• Push-ups and pledge planks.
  • KB swings and 1-legged KB deadlifts.
  • Core station (variety of different planks)

A short jog back to the hotel.  Quick shower and just enough time to make it to the coffee social.  

Before Neghar Fonooni, our first speaker of the day, took the stage, Hilary Paris of Nourish You led us through some centering and awareness meditation.

Yes!  I love this stuff!  All of it.

Group exercise.

The lake at sunrise.

Like-minded women.



Amazing speakers and interesting topics.

ALL of it.

Neghar reminded us to show up.  We do not have to look a certain way, or attain a certain body style before we can show up – authentically – in our lives.  The number on the scale – as well as the number on the barbell – should not be the factors we use to determine our mood or value.  It is an inherent truth that we have value beyond our bodies.  I, personally, needed the reminder.  I have so much to share but when I refuse to engage because I’m not wearing make-up; because I have bags under my eyes; or because I’m feeling (visually) less than, I do a dis-service to myself and to others.

F*&^  that. Here I am.  I am strong.  I am powerful.  I can show up authentically as I am.

Leigh Peele made going on after Neghar, look easy – although I’m sure that wasn’t the case!  Her presentation was on variations and determining factors in total daily energy expenditure.  Fancy words.  It boils down to the fact that we all burn calories differently, and in different amounts.

Not only that, but we each burn a different amount of calories each day.  Where are we within our cycle?  Have we been sitting still, moving, or fidgeting?  My biggest take-way from Leigh’s talk?  Stop changing so many variables!  Don’t do Paleo one day, count macros the next, do Keto the next; try this exercise program – no, and now that one.  Take whatever works for YOU from those programs and apply those pieces.  “Fit activity and training; pick dietary habits that fit within your life.”  That’s how you’re going to fit health and fitness into your life – FOR your life.

I left the event at lunch time.  I had a 4-year old little boy waiting for me to come and play.  THAT was important – to him and for me – this afternoon.

I’m absolutely certain Jill Coleman’s rest-based training and Jessie Mundell’s core and pelvic floor sessions were amazing!!  I can’t wait to dig into Starve Mode, Letters to Lola, and Mindset – – my new reading materials from this weekend.

If you get the chance to attend one of these events (this happens annually) – do it!  This community of women; confident in their strength and power fills me up.  Women:  all sizes, shapes, colors, ethnicity, age, holding a place for one another.  <3


<==  Here are some reasons a few of the ladies listed this morning.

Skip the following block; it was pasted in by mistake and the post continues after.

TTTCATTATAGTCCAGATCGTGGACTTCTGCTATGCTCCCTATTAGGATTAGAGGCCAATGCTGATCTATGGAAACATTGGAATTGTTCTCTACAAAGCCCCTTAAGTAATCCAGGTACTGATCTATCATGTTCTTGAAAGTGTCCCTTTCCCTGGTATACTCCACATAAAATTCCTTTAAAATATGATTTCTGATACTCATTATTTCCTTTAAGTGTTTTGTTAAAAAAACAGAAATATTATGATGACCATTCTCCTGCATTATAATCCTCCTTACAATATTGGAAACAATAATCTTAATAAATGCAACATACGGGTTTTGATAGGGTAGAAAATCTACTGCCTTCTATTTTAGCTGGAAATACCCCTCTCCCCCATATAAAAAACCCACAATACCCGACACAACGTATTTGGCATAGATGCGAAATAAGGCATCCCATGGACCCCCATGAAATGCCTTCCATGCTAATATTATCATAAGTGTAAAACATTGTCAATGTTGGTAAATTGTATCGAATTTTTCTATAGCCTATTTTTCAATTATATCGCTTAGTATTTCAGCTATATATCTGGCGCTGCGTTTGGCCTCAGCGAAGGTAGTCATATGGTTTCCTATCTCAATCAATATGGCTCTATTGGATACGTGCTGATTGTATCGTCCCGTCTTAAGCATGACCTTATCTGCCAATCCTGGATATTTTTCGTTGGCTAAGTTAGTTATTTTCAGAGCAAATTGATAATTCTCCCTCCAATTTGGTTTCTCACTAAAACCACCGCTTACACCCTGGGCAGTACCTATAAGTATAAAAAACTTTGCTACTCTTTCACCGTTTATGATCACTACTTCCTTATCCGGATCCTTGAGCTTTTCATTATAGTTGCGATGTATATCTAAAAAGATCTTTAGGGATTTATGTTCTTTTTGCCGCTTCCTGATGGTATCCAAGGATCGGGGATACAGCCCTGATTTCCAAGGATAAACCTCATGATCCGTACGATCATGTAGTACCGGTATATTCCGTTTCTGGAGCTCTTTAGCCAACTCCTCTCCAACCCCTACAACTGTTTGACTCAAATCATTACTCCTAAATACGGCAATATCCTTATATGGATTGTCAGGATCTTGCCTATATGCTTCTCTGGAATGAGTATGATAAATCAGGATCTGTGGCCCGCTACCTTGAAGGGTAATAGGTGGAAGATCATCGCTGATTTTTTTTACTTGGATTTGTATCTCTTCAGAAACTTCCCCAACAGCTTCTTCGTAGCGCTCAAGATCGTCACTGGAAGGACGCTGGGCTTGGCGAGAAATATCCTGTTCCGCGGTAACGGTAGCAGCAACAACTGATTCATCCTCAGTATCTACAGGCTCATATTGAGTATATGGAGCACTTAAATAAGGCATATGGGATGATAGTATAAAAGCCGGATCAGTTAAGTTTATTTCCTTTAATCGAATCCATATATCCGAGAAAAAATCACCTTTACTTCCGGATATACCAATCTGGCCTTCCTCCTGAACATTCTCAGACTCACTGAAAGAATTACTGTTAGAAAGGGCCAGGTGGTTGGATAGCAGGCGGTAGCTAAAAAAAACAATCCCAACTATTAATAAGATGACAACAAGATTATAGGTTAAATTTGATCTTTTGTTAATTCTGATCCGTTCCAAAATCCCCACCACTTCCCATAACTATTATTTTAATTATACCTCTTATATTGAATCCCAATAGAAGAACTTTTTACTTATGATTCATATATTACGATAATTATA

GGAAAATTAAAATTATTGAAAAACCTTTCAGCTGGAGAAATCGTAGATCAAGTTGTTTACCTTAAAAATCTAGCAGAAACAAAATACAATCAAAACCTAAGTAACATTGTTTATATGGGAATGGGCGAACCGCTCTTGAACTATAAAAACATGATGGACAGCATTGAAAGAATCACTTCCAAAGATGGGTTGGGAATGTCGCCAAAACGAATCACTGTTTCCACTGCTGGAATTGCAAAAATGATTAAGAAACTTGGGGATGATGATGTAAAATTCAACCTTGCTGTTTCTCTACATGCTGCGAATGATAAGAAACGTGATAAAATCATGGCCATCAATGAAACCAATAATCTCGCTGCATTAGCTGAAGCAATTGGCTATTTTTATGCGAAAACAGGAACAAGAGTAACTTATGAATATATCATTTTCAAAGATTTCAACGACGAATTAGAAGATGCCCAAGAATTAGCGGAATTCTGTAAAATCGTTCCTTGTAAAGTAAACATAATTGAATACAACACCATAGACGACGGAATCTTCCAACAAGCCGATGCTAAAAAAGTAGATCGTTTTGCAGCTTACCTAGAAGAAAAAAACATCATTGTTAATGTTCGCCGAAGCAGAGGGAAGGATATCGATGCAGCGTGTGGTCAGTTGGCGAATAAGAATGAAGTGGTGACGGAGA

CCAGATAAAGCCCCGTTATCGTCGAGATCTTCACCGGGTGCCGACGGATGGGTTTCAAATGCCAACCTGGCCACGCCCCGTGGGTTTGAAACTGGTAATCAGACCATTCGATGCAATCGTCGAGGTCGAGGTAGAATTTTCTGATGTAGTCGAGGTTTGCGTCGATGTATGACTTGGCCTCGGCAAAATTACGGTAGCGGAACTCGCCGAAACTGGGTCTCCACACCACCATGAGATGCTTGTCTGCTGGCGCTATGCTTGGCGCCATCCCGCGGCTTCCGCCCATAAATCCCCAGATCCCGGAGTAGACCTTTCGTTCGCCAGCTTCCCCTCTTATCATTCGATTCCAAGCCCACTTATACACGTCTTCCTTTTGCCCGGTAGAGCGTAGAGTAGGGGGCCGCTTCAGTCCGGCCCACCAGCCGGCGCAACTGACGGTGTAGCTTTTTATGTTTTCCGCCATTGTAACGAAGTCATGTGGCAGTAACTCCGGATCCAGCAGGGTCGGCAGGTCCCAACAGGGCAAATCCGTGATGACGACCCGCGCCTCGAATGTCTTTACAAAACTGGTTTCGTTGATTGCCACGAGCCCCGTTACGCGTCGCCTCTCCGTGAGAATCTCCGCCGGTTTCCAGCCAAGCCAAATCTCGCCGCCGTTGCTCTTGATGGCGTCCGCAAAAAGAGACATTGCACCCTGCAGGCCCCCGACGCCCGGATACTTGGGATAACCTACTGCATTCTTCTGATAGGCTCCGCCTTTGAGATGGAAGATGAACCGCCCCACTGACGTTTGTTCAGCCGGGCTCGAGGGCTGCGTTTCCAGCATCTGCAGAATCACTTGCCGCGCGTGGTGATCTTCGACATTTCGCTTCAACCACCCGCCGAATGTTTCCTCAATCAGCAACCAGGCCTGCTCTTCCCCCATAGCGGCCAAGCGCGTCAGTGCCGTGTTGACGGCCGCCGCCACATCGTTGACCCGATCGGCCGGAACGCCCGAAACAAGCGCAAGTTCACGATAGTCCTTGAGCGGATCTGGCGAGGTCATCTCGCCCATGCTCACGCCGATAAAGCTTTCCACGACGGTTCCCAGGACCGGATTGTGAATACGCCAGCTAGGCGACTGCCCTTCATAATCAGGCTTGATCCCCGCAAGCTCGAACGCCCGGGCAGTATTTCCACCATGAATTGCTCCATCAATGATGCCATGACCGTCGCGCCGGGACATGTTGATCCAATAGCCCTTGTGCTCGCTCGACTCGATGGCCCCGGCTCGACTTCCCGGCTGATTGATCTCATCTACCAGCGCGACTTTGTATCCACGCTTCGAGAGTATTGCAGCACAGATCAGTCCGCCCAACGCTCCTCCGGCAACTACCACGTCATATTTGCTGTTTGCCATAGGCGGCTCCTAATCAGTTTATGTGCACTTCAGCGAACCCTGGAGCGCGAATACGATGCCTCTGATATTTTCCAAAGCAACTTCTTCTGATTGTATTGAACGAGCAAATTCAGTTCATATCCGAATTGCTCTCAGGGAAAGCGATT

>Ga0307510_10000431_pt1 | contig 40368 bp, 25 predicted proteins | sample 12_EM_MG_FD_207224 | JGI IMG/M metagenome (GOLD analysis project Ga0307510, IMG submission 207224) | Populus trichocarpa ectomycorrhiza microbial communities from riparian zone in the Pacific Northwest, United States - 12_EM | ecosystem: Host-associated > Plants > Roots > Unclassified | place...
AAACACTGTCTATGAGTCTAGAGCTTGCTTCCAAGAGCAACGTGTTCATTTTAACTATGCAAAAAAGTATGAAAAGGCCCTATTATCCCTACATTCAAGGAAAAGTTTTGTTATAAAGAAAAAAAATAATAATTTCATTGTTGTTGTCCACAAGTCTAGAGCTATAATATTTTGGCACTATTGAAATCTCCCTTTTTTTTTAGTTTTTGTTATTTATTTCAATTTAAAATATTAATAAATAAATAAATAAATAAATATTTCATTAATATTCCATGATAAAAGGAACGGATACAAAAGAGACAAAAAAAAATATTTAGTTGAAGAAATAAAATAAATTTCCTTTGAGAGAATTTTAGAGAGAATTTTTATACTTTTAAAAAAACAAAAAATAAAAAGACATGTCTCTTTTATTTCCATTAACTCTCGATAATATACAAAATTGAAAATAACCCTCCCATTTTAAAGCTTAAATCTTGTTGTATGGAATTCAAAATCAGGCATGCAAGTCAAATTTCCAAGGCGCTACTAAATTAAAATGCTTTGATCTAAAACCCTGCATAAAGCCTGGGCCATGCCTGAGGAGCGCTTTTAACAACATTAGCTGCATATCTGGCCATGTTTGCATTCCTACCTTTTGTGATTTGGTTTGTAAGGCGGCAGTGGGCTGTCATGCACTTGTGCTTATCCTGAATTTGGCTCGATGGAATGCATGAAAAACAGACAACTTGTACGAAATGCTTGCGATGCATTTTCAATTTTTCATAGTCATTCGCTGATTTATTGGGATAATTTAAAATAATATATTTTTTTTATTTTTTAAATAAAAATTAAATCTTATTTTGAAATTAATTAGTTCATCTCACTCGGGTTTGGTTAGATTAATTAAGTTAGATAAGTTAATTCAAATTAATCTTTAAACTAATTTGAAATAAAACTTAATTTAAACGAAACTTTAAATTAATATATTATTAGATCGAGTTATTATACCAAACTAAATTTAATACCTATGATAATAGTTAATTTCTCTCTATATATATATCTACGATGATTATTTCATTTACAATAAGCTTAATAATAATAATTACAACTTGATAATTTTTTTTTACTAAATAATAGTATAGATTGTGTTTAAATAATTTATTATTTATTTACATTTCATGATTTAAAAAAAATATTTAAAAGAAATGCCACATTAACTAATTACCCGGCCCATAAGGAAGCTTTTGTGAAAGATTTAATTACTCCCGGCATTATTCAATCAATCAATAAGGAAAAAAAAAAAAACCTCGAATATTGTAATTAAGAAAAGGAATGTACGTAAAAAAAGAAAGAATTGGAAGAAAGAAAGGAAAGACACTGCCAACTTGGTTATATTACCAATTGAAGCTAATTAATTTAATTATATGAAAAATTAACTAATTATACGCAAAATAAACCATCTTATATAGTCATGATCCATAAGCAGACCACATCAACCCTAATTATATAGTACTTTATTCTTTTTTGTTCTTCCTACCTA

For me it’s about seeing old friends, and meeting new ones, learning new things, sharing experiences.

Women’s Strength & Empowerment Weekend Day 1

Family & F.I.T.  |  Debbie Hatch


I’m in Kirkland, Washington at the Girls Gone Strong event: Women’s Strength & Empowerment Weekend. I try to attend one personal and one professional development event each year. I love to teach but, equally, I love to learn.
It’s been incredible:
  • Seeing old friends and meeting new ones.
  • Listening and learning about health & fitness from some of the best in the industry.
  • Being surrounded by about 175 strong, inclusionary women of all ages, size, color, and ethnicity.
 Day one was full day of amazing presentations.
We started off with Dr. Larissa Mercado-Lopez, digging into the “Isms” of fitness.  She reminded us that not everyone has access to whole foods or a safe, encouraging place where they can exercise. We looked at how women’s fitness has changed from 2013 through today.  Here’s a challenge for you – do a Google search for images of “fit women”.  I did and here’s the first two pages of what came up.
Notice anything odd?  There’s not a whole lot of diversity there, huh?  We don’t all “fit the mold”.  We’re not all white women with six pack abs and long torsos ranging from ages 20 – (maybe) 40.  We don’t all hang out in sports bras and short shorts.  
We – fit women – are different shapes, sizes, and colors. I’m a grandmother of five!
Here’s another challenge, while you’re Googling.  Type in “healthy women” images.  That’s got to be more representative, right?  You tell me.  Here are the first two pages.
The first session was followed up by Melody Schoenfeld.  This 5 foot tall powerhouse (who tears phone books and license plates with her bare hands!) helped us learn how to – quite literally – tear into preconceived notions.  “So much of what we look like and what we do is because it’s expected.  I used to scour Seventeen magazine.  I would look at the pictures and think, if only I could be pretty like her.  If I had her smile, her height, the six pack abs…life would be perfect.  I would be happy.”